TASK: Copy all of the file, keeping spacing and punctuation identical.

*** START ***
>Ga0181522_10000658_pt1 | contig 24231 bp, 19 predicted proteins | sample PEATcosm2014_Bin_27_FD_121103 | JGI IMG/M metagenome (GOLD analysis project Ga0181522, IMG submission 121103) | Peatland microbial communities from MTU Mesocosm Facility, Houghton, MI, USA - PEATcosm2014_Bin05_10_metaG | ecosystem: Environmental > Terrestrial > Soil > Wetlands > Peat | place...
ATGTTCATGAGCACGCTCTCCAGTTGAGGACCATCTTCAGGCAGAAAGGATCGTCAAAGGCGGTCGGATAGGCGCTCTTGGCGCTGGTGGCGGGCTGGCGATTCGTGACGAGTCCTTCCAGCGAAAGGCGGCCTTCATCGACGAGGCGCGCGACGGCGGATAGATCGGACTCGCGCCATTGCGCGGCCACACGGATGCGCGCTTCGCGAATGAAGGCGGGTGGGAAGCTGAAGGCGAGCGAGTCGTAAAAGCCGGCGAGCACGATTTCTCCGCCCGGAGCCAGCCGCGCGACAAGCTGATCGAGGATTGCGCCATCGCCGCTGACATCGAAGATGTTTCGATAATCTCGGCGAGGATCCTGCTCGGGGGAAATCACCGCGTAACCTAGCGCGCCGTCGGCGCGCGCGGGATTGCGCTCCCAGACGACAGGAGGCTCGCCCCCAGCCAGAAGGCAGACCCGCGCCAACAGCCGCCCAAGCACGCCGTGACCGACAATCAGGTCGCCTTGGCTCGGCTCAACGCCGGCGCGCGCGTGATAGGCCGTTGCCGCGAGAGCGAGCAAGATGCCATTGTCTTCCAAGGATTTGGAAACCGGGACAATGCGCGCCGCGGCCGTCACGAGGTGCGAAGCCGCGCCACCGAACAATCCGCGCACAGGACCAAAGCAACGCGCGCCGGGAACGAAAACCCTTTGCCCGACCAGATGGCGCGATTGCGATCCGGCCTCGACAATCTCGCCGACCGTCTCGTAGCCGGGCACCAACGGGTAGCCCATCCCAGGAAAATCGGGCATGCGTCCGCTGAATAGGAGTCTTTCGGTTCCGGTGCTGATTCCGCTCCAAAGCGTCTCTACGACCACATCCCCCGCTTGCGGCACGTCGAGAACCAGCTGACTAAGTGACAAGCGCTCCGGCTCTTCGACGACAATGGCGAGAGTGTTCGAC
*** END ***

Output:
>Ga0181522_10000658_pt1 | contig 24231 bp, 19 predicted proteins | sample PEATcosm2014_Bin_27_FD_121103 | JGI IMG/M metagenome (GOLD analysis project Ga0181522, IMG submission 121103) | Peatland microbial communities from MTU Mesocosm Facility, Houghton, MI, USA - PEATcosm2014_Bin05_10_metaG | ecosystem: Environmental > Terrestrial > Soil > Wetlands > Peat | place...
ATGTTCATGAGCACGCTCTCCAGTTGAGGACCATCTTCAGGCAGAAAGGATCGTCAAAGGCGGTCGGATAGGCGCTCTTGGCGCTGGTGGCGGGCTGGCGATTCGTGACGAGTCCTTCCAGCGAAAGGCGGCCTTCATCGACGAGGCGCGCGACGGCGGATAGATCGGACTCGCGCCATTGCGCGGCCACACGGATGCGCGCTTCGCGAATGAAGGCGGGTGGGAAGCTGAAGGCGAGCGAGTCGTAAAAGCCGGCGAGCACGATTTCTCCGCCCGGAGCCAGCCGCGCGACAAGCTGATCGAGGATTGCGCCATCGCCGCTGACATCGAAGATGTTTCGATAATCTCGGCGAGGATCCTGCTCGGGGGAAATCACCGCGTAACCTAGCGCGCCGTCGGCGCGCGCGGGATTGCGCTCCCAGACGACAGGAGGCTCGCCCCCAGCCAGAAGGCAGACCCGCGCCAACAGCCGCCCAAGCACGCCGTGACCGACAATCAGGTCGCCTTGGCTCGGCTCAACGCCGGCGCGCGCGTGATAGGCCGTTGCCGCGAGAGCGAGCAAGATGCCATTGTCTTCCAAGGATTTGGAAACCGGGACAATGCGCGCCGCGGCCGTCACGAGGTGCGAAGCCGCGCCACCGAACAATCCGCGCACAGGACCAAAGCAACGCGCGCCGGGAACGAAAACCCTTTGCCCGACCAGATGGCGCGATTGCGATCCGGCCTCGACAATCTCGCCGACCGTCTCGTAGCCGGGCACCAACGGGTAGCCCATCCCAGGAAAATCGGGCATGCGTCCGCTGAATAGGAGTCTTTCGGTTCCGGTGCTGATTCCGCTCCAAAGCGTCTCTACGACCACATCCCCCGCTTGCGGCACGTCGAGAACCAGCTGACTAAGTGACAAGCGCTCCGGCTCTTCGACGACAATGGCGAGAGTGTTCGAC